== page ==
–We must do everything to keep our city beautiful, not only for those who wish to visit but for those of us who live here year round.  The restoration of Stacy Boulevard, Gloucester’s crown jewel, is long overdue.   Dogtown is our refuge for hiking, cross country skiing, berry picking, and the exploration of nature.  Let us continue to support the work that volunteers are engaged upon in preserving this treasure and keeping Dogtown unspoiled for future generations.

What we especially need, along with careful planning to account for inevitable change, is a land ethic, a way in which we view the land and its uses beyond mere profit-taking and commercial development.  We must build what we need, but we must do it in a way that does not destroy the unique character of neighborhoods or disrupt human and natural ecologies.

We must plan regionally as well as locally, always with a sense of preserving the character and integrity of particular communities; for I believe that only those places which are sensitive to their uniqueness will survive.  Without an informed, coherent and humane vision of ourselves in relation to our environment we will not survive as a community, let alone as a planet or a species.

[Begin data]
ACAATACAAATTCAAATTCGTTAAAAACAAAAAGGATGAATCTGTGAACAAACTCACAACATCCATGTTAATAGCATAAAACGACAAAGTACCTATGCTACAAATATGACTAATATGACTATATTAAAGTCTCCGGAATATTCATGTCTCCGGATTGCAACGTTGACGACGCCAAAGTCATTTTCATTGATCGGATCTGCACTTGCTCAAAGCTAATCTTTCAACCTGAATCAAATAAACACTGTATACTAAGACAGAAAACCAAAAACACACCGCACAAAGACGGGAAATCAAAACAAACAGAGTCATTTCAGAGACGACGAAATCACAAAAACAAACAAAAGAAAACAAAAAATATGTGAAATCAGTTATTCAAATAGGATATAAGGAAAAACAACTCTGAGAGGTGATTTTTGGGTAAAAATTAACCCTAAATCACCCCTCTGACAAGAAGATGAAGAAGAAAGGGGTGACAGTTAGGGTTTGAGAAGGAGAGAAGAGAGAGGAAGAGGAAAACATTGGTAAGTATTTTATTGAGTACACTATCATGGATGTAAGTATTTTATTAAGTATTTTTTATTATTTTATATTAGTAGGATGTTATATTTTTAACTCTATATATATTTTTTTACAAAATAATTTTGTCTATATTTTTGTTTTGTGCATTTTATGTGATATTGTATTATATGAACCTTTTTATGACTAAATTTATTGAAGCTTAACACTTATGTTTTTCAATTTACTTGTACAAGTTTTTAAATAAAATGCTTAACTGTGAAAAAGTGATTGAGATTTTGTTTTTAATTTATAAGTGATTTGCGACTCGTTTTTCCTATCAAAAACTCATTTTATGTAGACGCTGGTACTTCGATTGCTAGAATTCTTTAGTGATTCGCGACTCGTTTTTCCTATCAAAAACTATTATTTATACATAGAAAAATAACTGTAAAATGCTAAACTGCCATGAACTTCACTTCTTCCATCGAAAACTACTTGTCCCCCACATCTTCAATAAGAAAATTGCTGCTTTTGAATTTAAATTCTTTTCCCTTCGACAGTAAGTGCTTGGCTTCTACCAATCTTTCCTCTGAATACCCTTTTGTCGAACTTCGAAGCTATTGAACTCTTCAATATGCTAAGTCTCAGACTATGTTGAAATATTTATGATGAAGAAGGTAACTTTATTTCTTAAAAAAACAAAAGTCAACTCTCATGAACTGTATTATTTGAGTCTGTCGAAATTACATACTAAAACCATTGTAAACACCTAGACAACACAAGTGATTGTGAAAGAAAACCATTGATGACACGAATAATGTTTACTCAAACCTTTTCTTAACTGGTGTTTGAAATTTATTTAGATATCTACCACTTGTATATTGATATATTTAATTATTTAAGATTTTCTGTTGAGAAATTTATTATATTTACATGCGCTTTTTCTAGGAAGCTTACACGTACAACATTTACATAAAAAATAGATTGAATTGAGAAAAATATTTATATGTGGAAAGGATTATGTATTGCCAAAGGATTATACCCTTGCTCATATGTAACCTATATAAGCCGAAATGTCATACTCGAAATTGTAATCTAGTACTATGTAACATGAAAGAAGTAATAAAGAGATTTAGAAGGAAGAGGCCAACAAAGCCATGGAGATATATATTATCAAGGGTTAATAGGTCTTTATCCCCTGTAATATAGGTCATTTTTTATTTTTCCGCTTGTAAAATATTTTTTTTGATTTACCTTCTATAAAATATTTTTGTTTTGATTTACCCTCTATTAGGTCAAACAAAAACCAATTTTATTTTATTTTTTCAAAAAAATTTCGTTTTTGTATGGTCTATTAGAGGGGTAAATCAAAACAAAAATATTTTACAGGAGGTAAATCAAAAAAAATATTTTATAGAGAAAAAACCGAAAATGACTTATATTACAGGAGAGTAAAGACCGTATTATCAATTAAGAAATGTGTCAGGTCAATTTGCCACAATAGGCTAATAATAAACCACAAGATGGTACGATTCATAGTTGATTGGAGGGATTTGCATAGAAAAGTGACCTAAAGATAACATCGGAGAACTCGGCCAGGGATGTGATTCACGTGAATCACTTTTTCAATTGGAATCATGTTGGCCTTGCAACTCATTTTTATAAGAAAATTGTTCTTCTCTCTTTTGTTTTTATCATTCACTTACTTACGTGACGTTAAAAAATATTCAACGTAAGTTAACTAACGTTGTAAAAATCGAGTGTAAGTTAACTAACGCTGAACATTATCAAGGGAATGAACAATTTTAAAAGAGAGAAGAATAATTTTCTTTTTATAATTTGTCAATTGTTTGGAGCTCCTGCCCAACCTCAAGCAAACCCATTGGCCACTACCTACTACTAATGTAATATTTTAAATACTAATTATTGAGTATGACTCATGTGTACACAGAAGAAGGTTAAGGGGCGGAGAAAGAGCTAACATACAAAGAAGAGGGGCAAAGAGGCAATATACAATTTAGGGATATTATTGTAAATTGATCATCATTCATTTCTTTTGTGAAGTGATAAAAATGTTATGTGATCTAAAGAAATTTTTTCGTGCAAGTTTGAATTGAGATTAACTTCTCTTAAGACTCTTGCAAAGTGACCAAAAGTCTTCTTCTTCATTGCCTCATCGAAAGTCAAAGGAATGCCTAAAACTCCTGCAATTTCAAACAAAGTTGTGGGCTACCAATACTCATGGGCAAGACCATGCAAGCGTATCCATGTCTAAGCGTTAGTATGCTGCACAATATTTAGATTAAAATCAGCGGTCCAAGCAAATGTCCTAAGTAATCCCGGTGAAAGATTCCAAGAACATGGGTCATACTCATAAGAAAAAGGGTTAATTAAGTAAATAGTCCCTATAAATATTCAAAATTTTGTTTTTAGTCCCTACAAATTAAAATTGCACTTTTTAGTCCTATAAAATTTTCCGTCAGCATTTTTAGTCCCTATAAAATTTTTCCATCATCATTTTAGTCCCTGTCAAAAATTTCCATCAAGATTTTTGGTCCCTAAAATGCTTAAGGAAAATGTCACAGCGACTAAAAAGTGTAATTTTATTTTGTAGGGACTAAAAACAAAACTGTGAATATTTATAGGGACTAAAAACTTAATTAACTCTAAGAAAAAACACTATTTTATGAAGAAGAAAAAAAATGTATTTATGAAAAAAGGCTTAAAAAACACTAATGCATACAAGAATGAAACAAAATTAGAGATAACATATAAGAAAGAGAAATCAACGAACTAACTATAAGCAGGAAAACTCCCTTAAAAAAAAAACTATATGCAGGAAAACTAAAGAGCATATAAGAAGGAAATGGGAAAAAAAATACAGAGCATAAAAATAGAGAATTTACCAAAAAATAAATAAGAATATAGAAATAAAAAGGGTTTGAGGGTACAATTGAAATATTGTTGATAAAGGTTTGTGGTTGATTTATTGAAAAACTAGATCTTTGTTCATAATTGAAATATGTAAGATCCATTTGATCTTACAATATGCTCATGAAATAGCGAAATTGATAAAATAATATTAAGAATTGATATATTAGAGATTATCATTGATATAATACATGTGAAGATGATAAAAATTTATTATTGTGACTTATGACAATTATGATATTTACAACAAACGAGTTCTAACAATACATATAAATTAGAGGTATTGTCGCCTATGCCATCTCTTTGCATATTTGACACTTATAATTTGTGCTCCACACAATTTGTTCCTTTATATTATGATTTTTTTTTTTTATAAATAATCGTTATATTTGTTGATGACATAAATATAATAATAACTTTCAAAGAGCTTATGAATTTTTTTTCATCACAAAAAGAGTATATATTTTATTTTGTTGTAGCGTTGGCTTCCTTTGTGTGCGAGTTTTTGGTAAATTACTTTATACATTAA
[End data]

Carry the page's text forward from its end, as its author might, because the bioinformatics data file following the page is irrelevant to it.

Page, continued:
So as we inaugurate our new mayor and congratulate the city councilors and school committee members we have elected to represent us, let us re-commit ourselves to working together, to building “not only for today alone but for tomorrow as well.” If we expect it of ourselves, those who come after us will thank us for our vision, our imagination, and especially for our commitment.

Thank you e tanti auguri a` tutti for the New Year and for Gloucester’s future.

(This speech was delivered at City Hall, on January 1, 2016, at the inauguration of Sefatia Romeo Theken as Mayor of Gloucester)


Peter at Museum (1)Peter Anastas, EG editorial directoris a Gloucester native and writer. His most recent book, A Walker in the City: Elegy for Gloucester, is a selection from columns that were published in the Gloucester Daily Times.



This is all that remains of what was once a nice old house at the Cut

This is all that remains of what was once a nice old house at the Cut

Back in September I wrote “The Value of a House” published in Enduring Gloucester.  At that time word had circulated around the city that two houses on the Boulevard were in danger of being demolished.  News that one of the threatened houses was the Inn at Babson Court caught the attention of the public.  There was an anguished outcry of dismay from a number of people including the Gloucester Historical Commission.